Words fall short. At a conference last week designed to encourage area Indian tribes to save their native Salish language from extinction, a paradox emerged: Even if the tribes triumph and create a wave of new, fluent speakers, it comes with loss.
Words will still exist for younger speakers to say, for example, “I am a Kalispel Indian.” But an important essence of that sentence will be missing. Ten thousand years of particular context may no longer apply.
Quicksilverish and ineffable, the awareness of this inevitable change flitted around the conference room.
“I often think of how it was when I was a young person,” says Francis Cullooyah, a Kalispel elder. People of his generation, he adds, “We still think of those Indian foods. We think of the roots. We think of the berries.
“But today, it’s different. I have Kalispel members who don’t even know what spekh’m is,” Cullooyah says, referring to bitterroot — a staple food for the Kalispel for millennia. (Note: Spellings are approximate.) “The way we live today, I find it much harder to teach.”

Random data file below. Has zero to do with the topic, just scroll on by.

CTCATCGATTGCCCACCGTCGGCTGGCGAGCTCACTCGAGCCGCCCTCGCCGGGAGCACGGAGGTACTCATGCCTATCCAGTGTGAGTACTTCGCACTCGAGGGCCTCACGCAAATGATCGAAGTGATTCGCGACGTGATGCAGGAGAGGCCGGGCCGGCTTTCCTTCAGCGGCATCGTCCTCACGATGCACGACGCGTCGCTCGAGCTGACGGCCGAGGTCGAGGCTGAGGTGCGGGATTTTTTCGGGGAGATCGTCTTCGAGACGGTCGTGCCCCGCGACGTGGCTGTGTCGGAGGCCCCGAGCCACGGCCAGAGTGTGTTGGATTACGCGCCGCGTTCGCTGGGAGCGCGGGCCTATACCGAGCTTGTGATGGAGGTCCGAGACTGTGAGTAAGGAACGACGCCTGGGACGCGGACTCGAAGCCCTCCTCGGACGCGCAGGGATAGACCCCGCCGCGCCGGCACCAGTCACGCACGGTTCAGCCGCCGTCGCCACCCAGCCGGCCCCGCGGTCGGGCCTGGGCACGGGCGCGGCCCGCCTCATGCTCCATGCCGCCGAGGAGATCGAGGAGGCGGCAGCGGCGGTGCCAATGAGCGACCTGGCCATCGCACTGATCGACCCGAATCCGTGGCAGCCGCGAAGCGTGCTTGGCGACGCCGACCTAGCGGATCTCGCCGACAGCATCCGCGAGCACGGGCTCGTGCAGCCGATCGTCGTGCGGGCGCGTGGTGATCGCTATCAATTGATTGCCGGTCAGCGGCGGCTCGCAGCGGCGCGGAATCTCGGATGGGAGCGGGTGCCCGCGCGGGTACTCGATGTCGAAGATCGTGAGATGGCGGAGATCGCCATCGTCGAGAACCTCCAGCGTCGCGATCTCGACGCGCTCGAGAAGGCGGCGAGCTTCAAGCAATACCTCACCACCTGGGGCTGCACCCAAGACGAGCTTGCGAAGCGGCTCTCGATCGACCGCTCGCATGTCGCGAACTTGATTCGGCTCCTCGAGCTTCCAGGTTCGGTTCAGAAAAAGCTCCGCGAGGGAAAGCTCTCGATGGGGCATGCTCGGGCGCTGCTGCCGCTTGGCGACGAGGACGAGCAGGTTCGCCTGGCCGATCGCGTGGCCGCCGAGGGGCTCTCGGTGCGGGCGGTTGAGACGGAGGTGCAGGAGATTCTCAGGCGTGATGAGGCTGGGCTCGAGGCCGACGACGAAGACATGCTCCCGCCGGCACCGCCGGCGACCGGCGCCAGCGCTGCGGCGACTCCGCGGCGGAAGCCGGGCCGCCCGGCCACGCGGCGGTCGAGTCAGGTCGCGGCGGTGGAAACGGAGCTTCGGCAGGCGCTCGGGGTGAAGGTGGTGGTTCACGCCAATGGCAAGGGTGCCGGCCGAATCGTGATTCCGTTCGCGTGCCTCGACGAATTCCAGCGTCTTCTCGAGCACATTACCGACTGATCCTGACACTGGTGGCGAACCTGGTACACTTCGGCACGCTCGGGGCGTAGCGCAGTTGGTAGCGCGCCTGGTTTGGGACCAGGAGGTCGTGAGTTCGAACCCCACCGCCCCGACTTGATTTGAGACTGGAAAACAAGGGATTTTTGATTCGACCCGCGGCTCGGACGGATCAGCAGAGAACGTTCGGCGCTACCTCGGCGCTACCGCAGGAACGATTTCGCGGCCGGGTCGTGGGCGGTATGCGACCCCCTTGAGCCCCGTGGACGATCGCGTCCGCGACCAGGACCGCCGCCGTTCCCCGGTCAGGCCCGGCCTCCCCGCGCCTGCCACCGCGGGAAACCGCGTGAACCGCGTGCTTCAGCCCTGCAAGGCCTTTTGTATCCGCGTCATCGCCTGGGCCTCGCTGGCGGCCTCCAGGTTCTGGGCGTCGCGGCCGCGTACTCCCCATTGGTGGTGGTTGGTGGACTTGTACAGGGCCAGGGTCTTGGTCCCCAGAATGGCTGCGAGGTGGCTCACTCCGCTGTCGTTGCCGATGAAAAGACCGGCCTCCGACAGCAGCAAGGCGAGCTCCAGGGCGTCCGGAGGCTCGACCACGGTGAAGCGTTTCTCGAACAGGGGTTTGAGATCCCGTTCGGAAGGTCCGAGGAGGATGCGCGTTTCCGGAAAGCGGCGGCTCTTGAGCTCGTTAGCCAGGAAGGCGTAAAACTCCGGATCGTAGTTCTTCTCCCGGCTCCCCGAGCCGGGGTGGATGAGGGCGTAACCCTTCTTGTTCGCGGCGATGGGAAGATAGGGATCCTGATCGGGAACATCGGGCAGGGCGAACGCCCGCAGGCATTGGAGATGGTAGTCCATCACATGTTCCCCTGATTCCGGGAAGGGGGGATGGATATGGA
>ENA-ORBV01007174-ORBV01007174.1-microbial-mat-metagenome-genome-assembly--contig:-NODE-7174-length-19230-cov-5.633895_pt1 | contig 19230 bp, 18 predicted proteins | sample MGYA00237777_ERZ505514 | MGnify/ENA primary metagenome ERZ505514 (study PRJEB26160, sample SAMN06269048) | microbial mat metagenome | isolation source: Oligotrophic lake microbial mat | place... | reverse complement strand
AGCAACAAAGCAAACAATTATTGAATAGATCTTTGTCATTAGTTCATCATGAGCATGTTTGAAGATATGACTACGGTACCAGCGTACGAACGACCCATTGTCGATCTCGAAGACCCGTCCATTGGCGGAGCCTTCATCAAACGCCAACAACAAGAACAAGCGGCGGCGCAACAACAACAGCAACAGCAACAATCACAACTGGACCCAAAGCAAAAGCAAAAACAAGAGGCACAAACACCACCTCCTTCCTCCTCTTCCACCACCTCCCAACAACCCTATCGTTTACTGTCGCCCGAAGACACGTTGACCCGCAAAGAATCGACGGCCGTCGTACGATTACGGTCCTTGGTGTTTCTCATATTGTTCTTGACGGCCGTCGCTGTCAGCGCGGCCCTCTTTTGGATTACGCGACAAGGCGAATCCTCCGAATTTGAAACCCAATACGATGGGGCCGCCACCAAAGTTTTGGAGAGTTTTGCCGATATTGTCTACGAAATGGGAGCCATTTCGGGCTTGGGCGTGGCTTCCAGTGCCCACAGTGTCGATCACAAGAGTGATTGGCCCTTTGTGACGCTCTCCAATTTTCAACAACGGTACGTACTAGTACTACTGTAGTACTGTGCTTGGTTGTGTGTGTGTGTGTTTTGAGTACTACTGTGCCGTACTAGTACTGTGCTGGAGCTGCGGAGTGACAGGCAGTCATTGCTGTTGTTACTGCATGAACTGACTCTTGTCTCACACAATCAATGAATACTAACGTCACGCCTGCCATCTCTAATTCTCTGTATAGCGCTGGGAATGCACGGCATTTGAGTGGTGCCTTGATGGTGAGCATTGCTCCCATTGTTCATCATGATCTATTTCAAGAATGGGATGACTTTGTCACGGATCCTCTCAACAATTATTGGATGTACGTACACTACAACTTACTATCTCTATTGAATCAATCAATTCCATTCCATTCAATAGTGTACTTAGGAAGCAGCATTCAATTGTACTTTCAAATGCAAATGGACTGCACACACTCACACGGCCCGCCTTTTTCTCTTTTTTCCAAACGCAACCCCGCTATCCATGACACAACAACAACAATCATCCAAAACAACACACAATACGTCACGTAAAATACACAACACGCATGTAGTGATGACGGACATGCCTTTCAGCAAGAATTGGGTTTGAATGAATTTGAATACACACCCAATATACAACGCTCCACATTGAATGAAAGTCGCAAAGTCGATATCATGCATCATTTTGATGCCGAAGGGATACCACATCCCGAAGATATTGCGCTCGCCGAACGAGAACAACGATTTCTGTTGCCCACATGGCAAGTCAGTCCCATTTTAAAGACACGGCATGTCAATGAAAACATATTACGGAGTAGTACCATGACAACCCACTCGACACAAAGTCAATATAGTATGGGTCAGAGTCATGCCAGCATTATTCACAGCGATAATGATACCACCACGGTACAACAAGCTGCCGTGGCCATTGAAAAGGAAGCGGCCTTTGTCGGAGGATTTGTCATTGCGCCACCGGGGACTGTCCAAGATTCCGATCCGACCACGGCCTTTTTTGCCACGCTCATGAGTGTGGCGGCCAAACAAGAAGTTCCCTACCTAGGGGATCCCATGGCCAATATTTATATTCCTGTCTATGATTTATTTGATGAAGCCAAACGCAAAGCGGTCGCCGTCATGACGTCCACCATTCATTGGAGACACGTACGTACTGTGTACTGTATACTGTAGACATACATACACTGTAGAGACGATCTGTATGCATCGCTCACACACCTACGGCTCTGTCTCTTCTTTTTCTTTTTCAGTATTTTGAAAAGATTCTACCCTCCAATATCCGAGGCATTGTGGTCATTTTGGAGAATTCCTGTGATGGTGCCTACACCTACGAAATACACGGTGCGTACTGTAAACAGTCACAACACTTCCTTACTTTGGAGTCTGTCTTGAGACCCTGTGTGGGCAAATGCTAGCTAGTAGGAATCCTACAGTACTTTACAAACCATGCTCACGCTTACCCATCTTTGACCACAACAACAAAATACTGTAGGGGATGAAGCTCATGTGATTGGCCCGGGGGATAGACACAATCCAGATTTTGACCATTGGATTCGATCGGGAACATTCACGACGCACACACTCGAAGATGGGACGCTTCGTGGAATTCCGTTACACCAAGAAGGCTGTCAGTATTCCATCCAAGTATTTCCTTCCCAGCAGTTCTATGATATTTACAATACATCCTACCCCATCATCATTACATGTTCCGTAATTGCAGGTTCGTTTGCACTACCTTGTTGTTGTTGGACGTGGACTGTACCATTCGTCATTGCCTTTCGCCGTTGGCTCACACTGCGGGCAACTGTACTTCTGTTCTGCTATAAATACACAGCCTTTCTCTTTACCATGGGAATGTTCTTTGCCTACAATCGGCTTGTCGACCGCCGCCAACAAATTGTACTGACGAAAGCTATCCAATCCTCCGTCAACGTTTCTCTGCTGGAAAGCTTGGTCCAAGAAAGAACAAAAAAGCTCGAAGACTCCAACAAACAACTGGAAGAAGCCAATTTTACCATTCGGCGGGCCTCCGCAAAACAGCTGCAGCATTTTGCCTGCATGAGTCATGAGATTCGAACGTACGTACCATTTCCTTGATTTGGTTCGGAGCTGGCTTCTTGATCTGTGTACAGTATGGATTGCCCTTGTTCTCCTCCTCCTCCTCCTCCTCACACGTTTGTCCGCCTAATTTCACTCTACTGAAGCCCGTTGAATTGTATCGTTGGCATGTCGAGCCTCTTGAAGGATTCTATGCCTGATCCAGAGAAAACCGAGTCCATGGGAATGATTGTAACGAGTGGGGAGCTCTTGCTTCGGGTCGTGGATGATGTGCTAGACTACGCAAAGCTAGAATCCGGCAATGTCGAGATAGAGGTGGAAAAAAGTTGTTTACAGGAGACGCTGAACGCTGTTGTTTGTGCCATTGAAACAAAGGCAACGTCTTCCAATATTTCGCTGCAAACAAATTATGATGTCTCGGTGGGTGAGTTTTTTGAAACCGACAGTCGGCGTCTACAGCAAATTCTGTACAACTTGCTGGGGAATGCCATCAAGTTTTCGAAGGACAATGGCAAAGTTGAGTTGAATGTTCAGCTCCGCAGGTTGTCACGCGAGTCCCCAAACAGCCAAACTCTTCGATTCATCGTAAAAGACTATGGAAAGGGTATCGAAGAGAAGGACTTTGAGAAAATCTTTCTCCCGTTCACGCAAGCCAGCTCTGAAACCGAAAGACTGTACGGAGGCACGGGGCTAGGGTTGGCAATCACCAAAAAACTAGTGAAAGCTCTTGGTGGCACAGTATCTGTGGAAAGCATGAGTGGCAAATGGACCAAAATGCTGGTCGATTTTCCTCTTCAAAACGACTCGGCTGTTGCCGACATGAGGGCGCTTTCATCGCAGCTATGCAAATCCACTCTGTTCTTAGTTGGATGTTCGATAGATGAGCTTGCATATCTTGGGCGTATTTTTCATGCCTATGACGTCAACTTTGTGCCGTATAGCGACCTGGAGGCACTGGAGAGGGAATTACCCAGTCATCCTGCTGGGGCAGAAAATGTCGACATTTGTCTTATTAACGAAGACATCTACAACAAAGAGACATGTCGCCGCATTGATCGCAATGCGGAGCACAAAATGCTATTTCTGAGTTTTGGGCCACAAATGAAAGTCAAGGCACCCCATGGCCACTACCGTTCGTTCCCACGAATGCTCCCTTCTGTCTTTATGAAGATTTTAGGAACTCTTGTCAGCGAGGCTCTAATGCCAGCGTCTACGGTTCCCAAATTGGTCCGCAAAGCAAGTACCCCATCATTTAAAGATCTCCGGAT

Here is a language challenge hiding in every sentence: How can you speak an old-school Indian language if you can’t be old-school Indian anymore?
Felix Aripa of the Coeur d’Alene is one of only three tribal members fluent in Salish as a first language. He shifts between languages as he speaks.
His grandmothers, he says, “didn’t know what money was. They did not know what a store was. We got everything from the land. That old Indian way of survival was because we lived with nature, understood it, and everything I learned was through the Coeur d’Alene language.”
What children today have never heard of money or a mini-mart? How many children today can listen to the sounds of a forest and interpret what it’s telling them?
“We have words that resemble the actual creaking sounds [of branches],” says JR Bluff, a member of the Kalispel Tribe and one of the organizers of the second-annual Salish language conference.
Bluff, like many younger Indians, is learning his indigenous qlispe [kully-speh, the Kalispel dialect of Salish] as a second language.
He must navigate tricky ground sometimes to keep the language relevant and evolving in a culture that has changed dramatically and in a world that is not the same. “It’s a gray area, and it’s kind of sensitive to some of the elders, but the language is going to change,” he says.
Chris Parkin, a non-Indian, helped create a curriculum with the Kalispel to create new speakers.
It is crucial that the elders keep speaking, he says, but there’s a mournfulness: “The world that the elders miss will never be back,” Parkin says. “But there might be something new and dynamic. [Younger Kalispel] will probably ride four-wheelers up to hunt elk, not horses. In fact, we have a word for it: chmus’shn [cha-moosh-n]. It means four-footed.”
And a new word takes root.